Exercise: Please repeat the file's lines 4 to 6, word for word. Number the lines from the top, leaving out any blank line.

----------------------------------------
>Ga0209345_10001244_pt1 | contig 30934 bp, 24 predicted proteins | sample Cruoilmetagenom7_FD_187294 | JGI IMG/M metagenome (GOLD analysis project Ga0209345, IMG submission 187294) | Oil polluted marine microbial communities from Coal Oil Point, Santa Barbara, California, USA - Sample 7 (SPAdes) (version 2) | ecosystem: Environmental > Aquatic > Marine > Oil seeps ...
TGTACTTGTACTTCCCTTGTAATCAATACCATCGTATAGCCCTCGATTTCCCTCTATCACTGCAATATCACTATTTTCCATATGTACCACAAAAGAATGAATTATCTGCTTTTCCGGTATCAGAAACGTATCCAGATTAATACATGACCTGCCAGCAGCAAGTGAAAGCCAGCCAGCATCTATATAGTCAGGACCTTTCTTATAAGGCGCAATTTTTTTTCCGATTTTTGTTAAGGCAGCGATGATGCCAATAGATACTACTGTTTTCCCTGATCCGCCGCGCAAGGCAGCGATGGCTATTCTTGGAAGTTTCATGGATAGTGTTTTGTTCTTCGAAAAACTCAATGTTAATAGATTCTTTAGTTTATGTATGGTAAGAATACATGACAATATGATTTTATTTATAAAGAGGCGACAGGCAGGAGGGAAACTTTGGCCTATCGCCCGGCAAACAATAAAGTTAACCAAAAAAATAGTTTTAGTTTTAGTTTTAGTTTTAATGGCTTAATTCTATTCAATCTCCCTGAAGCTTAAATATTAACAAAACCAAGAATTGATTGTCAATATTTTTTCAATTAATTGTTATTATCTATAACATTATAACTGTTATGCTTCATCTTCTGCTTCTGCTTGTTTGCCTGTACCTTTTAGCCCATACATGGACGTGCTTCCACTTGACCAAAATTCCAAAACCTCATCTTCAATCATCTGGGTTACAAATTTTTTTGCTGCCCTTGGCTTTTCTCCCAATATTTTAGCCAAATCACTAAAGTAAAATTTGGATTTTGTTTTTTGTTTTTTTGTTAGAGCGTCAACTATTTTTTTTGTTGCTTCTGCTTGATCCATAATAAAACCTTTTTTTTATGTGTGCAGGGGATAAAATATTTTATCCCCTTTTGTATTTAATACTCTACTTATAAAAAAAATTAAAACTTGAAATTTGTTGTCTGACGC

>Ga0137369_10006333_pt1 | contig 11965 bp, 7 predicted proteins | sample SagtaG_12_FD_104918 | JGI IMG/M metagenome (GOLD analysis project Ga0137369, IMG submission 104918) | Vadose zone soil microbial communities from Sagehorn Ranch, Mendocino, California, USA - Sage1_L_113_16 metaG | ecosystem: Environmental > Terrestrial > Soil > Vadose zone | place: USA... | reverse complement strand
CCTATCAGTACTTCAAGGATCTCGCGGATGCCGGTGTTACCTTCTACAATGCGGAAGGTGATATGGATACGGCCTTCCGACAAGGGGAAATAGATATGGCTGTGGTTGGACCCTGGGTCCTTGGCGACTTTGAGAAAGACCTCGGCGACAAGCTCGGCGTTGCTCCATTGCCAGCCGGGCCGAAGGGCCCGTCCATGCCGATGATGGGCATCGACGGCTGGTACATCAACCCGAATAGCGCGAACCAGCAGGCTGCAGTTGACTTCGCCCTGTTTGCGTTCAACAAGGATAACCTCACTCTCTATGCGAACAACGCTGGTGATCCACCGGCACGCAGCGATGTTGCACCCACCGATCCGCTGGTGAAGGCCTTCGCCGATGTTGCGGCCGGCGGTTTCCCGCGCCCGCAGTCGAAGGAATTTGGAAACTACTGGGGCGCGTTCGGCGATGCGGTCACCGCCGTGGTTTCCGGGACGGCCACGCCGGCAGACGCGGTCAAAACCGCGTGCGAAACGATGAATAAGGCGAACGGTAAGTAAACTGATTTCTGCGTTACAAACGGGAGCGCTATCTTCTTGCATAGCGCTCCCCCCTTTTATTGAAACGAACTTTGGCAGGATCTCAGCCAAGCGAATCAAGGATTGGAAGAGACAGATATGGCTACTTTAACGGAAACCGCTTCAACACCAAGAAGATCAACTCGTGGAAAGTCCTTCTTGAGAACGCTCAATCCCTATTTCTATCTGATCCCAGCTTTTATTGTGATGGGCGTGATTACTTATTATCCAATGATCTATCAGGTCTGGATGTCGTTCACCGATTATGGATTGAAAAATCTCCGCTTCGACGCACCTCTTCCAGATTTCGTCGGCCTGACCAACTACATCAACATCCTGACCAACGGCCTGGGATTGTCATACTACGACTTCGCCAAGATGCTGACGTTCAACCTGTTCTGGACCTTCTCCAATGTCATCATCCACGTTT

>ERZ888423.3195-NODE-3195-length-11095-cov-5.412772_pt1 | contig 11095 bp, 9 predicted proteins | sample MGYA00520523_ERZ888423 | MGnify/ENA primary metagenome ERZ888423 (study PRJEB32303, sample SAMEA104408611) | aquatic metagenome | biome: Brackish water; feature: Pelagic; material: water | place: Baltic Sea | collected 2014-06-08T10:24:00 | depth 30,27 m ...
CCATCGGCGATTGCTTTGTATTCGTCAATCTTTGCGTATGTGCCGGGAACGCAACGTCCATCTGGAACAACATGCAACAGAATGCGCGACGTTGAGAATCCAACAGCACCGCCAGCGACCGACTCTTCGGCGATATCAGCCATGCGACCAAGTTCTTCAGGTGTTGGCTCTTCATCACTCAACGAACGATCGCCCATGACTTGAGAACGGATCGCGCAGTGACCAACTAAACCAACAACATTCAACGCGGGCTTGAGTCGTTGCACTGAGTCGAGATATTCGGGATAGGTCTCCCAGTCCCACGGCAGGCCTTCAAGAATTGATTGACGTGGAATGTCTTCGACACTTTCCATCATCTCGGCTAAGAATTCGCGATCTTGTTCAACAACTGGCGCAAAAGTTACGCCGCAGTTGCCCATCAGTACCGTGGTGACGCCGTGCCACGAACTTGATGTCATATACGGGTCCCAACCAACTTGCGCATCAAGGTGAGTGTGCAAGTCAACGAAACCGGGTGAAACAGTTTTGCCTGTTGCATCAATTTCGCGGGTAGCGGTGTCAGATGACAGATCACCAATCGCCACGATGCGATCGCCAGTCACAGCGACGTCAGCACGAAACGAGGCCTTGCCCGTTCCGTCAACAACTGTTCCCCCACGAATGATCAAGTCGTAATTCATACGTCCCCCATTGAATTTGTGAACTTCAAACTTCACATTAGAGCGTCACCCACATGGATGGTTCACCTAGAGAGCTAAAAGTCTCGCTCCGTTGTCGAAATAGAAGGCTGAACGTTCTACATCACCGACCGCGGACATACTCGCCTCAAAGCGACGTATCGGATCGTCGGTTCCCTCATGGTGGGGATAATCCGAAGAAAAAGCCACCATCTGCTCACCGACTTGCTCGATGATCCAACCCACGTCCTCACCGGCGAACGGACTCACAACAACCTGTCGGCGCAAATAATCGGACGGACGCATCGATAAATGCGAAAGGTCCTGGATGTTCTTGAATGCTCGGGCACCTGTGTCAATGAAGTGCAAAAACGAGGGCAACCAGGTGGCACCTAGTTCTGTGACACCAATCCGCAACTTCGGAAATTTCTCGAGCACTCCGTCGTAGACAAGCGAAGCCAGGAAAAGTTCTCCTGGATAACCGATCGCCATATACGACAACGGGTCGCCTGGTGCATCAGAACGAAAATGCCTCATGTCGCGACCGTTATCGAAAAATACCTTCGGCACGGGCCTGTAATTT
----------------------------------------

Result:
CCTATCAGTACTTCAAGGATCTCGCGGATGCCGGTGTTACCTTCTACAATGCGGAAGGTGATATGGATACGGCCTTCCGACAAGGGGAAATAGATATGGCTGTGGTTGGACCCTGGGTCCTTGGCGACTTTGAGAAAGACCTCGGCGACAAGCTCGGCGTTGCTCCATTGCCAGCCGGGCCGAAGGGCCCGTCCATGCCGATGATGGGCATCGACGGCTGGTACATCAACCCGAATAGCGCGAACCAGCAGGCTGCAGTTGACTTCGCCCTGTTTGCGTTCAACAAGGATAACCTCACTCTCTATGCGAACAACGCTGGTGATCCACCGGCACGCAGCGATGTTGCACCCACCGATCCGCTGGTGAAGGCCTTCGCCGATGTTGCGGCCGGCGGTTTCCCGCGCCCGCAGTCGAAGGAATTTGGAAACTACTGGGGCGCGTTCGGCGATGCGGTCACCGCCGTGGTTTCCGGGACGGCCACGCCGGCAGACGCGGTCAAAACCGCGTGCGAAACGATGAATAAGGCGAACGGTAAGTAAACTGATTTCTGCGTTACAAACGGGAGCGCTATCTTCTTGCATAGCGCTCCCCCCTTTTATTGAAACGAACTTTGGCAGGATCTCAGCCAAGCGAATCAAGGATTGGAAGAGACAGATATGGCTACTTTAACGGAAACCGCTTCAACACCAAGAAGATCAACTCGTGGAAAGTCCTTCTTGAGAACGCTCAATCCCTATTTCTATCTGATCCCAGCTTTTATTGTGATGGGCGTGATTACTTATTATCCAATGATCTATCAGGTCTGGATGTCGTTCACCGATTATGGATTGAAAAATCTCCGCTTCGACGCACCTCTTCCAGATTTCGTCGGCCTGACCAACTACATCAACATCCTGACCAACGGCCTGGGATTGTCATACTACGACTTCGCCAAGATGCTGACGTTCAACCTGTTCTGGACCTTCTCCAATGTCATCATCCACGTTT

>ERZ888423.3195-NODE-3195-length-11095-cov-5.412772_pt1 | contig 11095 bp, 9 predicted proteins | sample MGYA00520523_ERZ888423 | MGnify/ENA primary metagenome ERZ888423 (study PRJEB32303, sample SAMEA104408611) | aquatic metagenome | biome: Brackish water; feature: Pelagic; material: water | place: Baltic Sea | collected 2014-06-08T10:24:00 | depth 30,27 m ...
CCATCGGCGATTGCTTTGTATTCGTCAATCTTTGCGTATGTGCCGGGAACGCAACGTCCATCTGGAACAACATGCAACAGAATGCGCGACGTTGAGAATCCAACAGCACCGCCAGCGACCGACTCTTCGGCGATATCAGCCATGCGACCAAGTTCTTCAGGTGTTGGCTCTTCATCACTCAACGAACGATCGCCCATGACTTGAGAACGGATCGCGCAGTGACCAACTAAACCAACAACATTCAACGCGGGCTTGAGTCGTTGCACTGAGTCGAGATATTCGGGATAGGTCTCCCAGTCCCACGGCAGGCCTTCAAGAATTGATTGACGTGGAATGTCTTCGACACTTTCCATCATCTCGGCTAAGAATTCGCGATCTTGTTCAACAACTGGCGCAAAAGTTACGCCGCAGTTGCCCATCAGTACCGTGGTGACGCCGTGCCACGAACTTGATGTCATATACGGGTCCCAACCAACTTGCGCATCAAGGTGAGTGTGCAAGTCAACGAAACCGGGTGAAACAGTTTTGCCTGTTGCATCAATTTCGCGGGTAGCGGTGTCAGATGACAGATCACCAATCGCCACGATGCGATCGCCAGTCACAGCGACGTCAGCACGAAACGAGGCCTTGCCCGTTCCGTCAACAACTGTTCCCCCACGAATGATCAAGTCGTAATTCATACGTCCCCCATTGAATTTGTGAACTTCAAACTTCACATTAGAGCGTCACCCACATGGATGGTTCACCTAGAGAGCTAAAAGTCTCGCTCCGTTGTCGAAATAGAAGGCTGAACGTTCTACATCACCGACCGCGGACATACTCGCCTCAAAGCGACGTATCGGATCGTCGGTTCCCTCATGGTGGGGATAATCCGAAGAAAAAGCCACCATCTGCTCACCGACTTGCTCGATGATCCAACCCACGTCCTCACCGGCGAACGGACTCACAACAACCTGTCGGCGCAAATAATCGGACGGACGCATCGATAAATGCGAAAGGTCCTGGATGTTCTTGAATGCTCGGGCACCTGTGTCAATGAAGTGCAAAAACGAGGGCAACCAGGTGGCACCTAGTTCTGTGACACCAATCCGCAACTTCGGAAATTTCTCGAGCACTCCGTCGTAGACAAGCGAAGCCAGGAAAAGTTCTCCTGGATAACCGATCGCCATATACGACAACGGGTCGCCTGGTGCATCAGAACGAAAATGCCTCATGTCGCGACCGTTATCGAAAAATACCTTCGGCACGGGCCTGTAATTT